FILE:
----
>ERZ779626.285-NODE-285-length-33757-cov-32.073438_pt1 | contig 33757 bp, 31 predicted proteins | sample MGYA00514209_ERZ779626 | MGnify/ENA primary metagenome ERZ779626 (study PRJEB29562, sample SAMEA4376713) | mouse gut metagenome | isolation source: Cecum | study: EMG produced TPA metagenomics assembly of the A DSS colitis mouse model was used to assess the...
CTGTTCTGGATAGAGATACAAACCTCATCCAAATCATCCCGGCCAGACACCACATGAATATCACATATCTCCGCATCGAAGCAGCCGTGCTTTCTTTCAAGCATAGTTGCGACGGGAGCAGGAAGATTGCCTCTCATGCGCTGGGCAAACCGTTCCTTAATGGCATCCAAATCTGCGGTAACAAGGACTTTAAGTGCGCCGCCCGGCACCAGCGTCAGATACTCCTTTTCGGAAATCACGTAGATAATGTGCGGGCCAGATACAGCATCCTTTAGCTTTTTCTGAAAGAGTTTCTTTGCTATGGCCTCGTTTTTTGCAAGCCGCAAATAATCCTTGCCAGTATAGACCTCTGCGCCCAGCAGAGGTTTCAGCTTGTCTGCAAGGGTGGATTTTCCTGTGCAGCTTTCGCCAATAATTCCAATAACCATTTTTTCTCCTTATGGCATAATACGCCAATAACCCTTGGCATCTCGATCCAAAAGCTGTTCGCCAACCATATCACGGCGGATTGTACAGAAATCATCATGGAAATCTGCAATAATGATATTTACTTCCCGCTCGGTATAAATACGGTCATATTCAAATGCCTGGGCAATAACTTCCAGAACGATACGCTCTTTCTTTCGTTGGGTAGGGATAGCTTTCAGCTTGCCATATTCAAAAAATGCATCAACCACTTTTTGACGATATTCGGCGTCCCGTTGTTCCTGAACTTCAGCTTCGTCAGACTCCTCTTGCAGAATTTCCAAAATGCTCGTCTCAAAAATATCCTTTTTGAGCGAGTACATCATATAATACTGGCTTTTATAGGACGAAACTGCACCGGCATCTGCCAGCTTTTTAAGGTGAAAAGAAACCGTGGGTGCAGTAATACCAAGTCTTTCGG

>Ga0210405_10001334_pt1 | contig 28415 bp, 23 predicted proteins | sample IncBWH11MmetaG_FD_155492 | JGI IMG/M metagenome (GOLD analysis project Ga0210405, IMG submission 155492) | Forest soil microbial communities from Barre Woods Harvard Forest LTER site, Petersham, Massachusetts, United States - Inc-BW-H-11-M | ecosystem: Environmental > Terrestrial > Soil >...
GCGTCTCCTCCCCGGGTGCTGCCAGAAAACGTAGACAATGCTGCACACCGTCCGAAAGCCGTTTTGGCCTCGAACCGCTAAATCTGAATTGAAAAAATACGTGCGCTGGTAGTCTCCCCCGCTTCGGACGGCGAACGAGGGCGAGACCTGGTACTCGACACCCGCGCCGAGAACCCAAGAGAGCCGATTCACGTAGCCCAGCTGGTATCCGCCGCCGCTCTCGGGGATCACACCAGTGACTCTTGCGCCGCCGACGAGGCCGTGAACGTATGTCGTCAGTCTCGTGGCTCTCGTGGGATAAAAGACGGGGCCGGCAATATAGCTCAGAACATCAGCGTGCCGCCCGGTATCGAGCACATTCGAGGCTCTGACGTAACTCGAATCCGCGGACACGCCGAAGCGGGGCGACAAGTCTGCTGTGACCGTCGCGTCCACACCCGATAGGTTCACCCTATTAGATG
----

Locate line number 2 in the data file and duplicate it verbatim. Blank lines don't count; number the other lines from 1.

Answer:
CTGTTCTGGATAGAGATACAAACCTCATCCAAATCATCCCGGCCAGACACCACATGAATATCACATATCTCCGCATCGAAGCAGCCGTGCTTTCTTTCAAGCATAGTTGCGACGGGAGCAGGAAGATTGCCTCTCATGCGCTGGGCAAACCGTTCCTTAATGGCATCCAAATCTGCGGTAACAAGGACTTTAAGTGCGCCGCCCGGCACCAGCGTCAGATACTCCTTTTCGGAAATCACGTAGATAATGTGCGGGCCAGATACAGCATCCTTTAGCTTTTTCTGAAAGAGTTTCTTTGCTATGGCCTCGTTTTTTGCAAGCCGCAAATAATCCTTGCCAGTATAGACCTCTGCGCCCAGCAGAGGTTTCAGCTTGTCTGCAAGGGTGGATTTTCCTGTGCAGCTTTCGCCAATAATTCCAATAACCATTTTTTCTCCTTATGGCATAATACGCCAATAACCCTTGGCATCTCGATCCAAAAGCTGTTCGCCAACCATATCACGGCGGATTGTACAGAAATCATCATGGAAATCTGCAATAATGATATTTACTTCCCGCTCGGTATAAATACGGTCATATTCAAATGCCTGGGCAATAACTTCCAGAACGATACGCTCTTTCTTTCGTTGGGTAGGGATAGCTTTCAGCTTGCCATATTCAAAAAATGCATCAACCACTTTTTGACGATATTCGGCGTCCCGTTGTTCCTGAACTTCAGCTTCGTCAGACTCCTCTTGCAGAATTTCCAAAATGCTCGTCTCAAAAATATCCTTTTTGAGCGAGTACATCATATAATACTGGCTTTTATAGGACGAAACTGCACCGGCATCTGCCAGCTTTTTAAGGTGAAAAGAAACCGTGGGTGCAGTAATACCAAGTCTTTCGG